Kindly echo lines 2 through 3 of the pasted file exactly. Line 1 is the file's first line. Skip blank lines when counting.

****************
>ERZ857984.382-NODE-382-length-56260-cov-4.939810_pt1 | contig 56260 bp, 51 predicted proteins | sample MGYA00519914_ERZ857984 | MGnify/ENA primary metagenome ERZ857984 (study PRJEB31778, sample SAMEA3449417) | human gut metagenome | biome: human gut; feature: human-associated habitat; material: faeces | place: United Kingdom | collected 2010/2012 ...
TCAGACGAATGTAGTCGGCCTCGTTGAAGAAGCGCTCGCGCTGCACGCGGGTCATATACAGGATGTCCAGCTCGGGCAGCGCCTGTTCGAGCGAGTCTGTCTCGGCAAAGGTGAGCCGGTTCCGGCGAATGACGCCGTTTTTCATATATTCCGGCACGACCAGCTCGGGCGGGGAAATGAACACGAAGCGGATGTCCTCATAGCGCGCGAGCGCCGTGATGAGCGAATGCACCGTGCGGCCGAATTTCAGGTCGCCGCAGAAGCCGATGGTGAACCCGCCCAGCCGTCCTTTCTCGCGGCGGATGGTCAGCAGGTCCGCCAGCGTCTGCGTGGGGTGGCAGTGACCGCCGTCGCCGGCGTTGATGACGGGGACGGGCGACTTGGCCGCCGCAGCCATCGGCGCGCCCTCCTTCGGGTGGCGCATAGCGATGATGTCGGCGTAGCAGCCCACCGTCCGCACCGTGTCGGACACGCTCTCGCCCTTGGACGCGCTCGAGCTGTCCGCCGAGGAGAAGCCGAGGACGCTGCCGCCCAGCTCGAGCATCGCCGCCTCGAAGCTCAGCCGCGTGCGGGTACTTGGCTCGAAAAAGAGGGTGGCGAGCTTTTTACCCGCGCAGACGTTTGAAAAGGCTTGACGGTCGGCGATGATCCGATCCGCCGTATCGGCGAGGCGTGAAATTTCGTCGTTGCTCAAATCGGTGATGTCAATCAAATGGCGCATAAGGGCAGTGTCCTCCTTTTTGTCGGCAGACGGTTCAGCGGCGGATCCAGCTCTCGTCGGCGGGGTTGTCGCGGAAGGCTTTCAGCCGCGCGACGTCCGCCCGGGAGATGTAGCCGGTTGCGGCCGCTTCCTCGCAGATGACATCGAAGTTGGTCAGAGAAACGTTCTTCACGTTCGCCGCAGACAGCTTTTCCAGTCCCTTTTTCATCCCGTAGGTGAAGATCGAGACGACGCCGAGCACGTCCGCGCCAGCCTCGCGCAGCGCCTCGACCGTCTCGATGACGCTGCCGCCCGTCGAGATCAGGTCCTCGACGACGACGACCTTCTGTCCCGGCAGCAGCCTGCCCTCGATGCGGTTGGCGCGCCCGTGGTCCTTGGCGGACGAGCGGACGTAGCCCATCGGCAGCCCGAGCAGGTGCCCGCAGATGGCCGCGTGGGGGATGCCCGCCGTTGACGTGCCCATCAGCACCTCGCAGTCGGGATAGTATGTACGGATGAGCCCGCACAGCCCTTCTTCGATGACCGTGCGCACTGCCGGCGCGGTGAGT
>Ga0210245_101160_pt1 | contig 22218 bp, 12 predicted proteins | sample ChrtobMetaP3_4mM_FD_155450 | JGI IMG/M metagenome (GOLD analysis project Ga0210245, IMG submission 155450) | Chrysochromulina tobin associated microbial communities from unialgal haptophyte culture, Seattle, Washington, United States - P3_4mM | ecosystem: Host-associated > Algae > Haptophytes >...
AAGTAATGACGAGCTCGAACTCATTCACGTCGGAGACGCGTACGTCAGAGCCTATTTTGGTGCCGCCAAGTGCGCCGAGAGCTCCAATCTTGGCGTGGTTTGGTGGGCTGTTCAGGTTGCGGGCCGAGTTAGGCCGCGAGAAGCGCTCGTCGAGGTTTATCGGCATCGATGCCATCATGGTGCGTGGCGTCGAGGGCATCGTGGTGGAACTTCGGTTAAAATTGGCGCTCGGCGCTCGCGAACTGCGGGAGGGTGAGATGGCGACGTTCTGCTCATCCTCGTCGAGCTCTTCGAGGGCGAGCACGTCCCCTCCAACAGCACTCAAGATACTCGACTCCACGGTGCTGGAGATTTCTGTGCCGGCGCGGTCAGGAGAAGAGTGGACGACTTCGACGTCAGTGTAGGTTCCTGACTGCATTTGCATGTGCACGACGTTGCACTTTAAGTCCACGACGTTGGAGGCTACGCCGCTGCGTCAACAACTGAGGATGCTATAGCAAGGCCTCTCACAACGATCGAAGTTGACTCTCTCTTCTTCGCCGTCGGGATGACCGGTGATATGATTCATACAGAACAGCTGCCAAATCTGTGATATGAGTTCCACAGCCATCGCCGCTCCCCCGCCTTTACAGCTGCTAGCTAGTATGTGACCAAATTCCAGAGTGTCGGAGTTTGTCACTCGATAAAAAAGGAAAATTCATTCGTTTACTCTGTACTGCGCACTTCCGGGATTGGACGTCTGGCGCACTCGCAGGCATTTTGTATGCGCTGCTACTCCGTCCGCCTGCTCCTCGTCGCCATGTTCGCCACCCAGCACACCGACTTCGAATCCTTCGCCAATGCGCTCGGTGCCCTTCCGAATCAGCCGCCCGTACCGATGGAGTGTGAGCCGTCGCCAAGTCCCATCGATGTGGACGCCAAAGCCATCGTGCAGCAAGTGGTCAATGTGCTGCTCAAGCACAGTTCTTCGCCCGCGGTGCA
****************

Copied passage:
TCAGACGAATGTAGTCGGCCTCGTTGAAGAAGCGCTCGCGCTGCACGCGGGTCATATACAGGATGTCCAGCTCGGGCAGCGCCTGTTCGAGCGAGTCTGTCTCGGCAAAGGTGAGCCGGTTCCGGCGAATGACGCCGTTTTTCATATATTCCGGCACGACCAGCTCGGGCGGGGAAATGAACACGAAGCGGATGTCCTCATAGCGCGCGAGCGCCGTGATGAGCGAATGCACCGTGCGGCCGAATTTCAGGTCGCCGCAGAAGCCGATGGTGAACCCGCCCAGCCGTCCTTTCTCGCGGCGGATGGTCAGCAGGTCCGCCAGCGTCTGCGTGGGGTGGCAGTGACCGCCGTCGCCGGCGTTGATGACGGGGACGGGCGACTTGGCCGCCGCAGCCATCGGCGCGCCCTCCTTCGGGTGGCGCATAGCGATGATGTCGGCGTAGCAGCCCACCGTCCGCACCGTGTCGGACACGCTCTCGCCCTTGGACGCGCTCGAGCTGTCCGCCGAGGAGAAGCCGAGGACGCTGCCGCCCAGCTCGAGCATCGCCGCCTCGAAGCTCAGCCGCGTGCGGGTACTTGGCTCGAAAAAGAGGGTGGCGAGCTTTTTACCCGCGCAGACGTTTGAAAAGGCTTGACGGTCGGCGATGATCCGATCCGCCGTATCGGCGAGGCGTGAAATTTCGTCGTTGCTCAAATCGGTGATGTCAATCAAATGGCGCATAAGGGCAGTGTCCTCCTTTTTGTCGGCAGACGGTTCAGCGGCGGATCCAGCTCTCGTCGGCGGGGTTGTCGCGGAAGGCTTTCAGCCGCGCGACGTCCGCCCGGGAGATGTAGCCGGTTGCGGCCGCTTCCTCGCAGATGACATCGAAGTTGGTCAGAGAAACGTTCTTCACGTTCGCCGCAGACAGCTTTTCCAGTCCCTTTTTCATCCCGTAGGTGAAGATCGAGACGACGCCGAGCACGTCCGCGCCAGCCTCGCGCAGCGCCTCGACCGTCTCGATGACGCTGCCGCCCGTCGAGATCAGGTCCTCGACGACGACGACCTTCTGTCCCGGCAGCAGCCTGCCCTCGATGCGGTTGGCGCGCCCGTGGTCCTTGGCGGACGAGCGGACGTAGCCCATCGGCAGCCCGAGCAGGTGCCCGCAGATGGCCGCGTGGGGGATGCCCGCCGTTGACGTGCCCATCAGCACCTCGCAGTCGGGATAGTATGTACGGATGAGCCCGCACAGCCCTTCTTCGATGACCGTGCGCACTGCCGGCGCGGTGAGT
>Ga0210245_101160_pt1 | contig 22218 bp, 12 predicted proteins | sample ChrtobMetaP3_4mM_FD_155450 | JGI IMG/M metagenome (GOLD analysis project Ga0210245, IMG submission 155450) | Chrysochromulina tobin associated microbial communities from unialgal haptophyte culture, Seattle, Washington, United States - P3_4mM | ecosystem: Host-associated > Algae > Haptophytes >...